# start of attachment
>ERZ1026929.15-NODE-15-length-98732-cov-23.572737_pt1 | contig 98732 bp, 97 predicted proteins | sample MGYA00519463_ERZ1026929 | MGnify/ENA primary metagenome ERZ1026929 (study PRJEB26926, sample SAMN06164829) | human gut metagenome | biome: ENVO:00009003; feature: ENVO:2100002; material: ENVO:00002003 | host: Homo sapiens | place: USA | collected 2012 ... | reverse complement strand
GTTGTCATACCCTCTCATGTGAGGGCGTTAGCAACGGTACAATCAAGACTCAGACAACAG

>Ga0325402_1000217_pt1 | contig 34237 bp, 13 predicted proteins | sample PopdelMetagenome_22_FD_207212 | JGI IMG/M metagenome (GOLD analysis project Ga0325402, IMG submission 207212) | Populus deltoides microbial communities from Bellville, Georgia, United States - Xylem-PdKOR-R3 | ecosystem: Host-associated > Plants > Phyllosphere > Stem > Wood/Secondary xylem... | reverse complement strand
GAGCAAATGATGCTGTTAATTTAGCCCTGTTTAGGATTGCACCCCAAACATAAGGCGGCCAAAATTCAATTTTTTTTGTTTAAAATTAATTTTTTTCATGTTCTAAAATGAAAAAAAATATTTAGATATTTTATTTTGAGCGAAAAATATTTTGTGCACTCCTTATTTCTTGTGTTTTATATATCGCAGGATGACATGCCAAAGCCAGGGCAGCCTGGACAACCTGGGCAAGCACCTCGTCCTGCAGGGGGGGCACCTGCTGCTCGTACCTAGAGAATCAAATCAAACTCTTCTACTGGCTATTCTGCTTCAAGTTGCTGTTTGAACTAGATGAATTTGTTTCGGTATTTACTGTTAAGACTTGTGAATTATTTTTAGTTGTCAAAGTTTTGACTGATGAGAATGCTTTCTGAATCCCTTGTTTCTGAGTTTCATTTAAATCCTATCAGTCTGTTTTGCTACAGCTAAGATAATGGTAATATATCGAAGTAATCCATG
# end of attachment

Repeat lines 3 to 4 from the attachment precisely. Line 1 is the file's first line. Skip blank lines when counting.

>Ga0325402_1000217_pt1 | contig 34237 bp, 13 predicted proteins | sample PopdelMetagenome_22_FD_207212 | JGI IMG/M metagenome (GOLD analysis project Ga0325402, IMG submission 207212) | Populus deltoides microbial communities from Bellville, Georgia, United States - Xylem-PdKOR-R3 | ecosystem: Host-associated > Plants > Phyllosphere > Stem > Wood/Secondary xylem... | reverse complement strand
GAGCAAATGATGCTGTTAATTTAGCCCTGTTTAGGATTGCACCCCAAACATAAGGCGGCCAAAATTCAATTTTTTTTGTTTAAAATTAATTTTTTTCATGTTCTAAAATGAAAAAAAATATTTAGATATTTTATTTTGAGCGAAAAATATTTTGTGCACTCCTTATTTCTTGTGTTTTATATATCGCAGGATGACATGCCAAAGCCAGGGCAGCCTGGACAACCTGGGCAAGCACCTCGTCCTGCAGGGGGGGCACCTGCTGCTCGTACCTAGAGAATCAAATCAAACTCTTCTACTGGCTATTCTGCTTCAAGTTGCTGTTTGAACTAGATGAATTTGTTTCGGTATTTACTGTTAAGACTTGTGAATTATTTTTAGTTGTCAAAGTTTTGACTGATGAGAATGCTTTCTGAATCCCTTGTTTCTGAGTTTCATTTAAATCCTATCAGTCTGTTTTGCTACAGCTAAGATAATGGTAATATATCGAAGTAATCCATG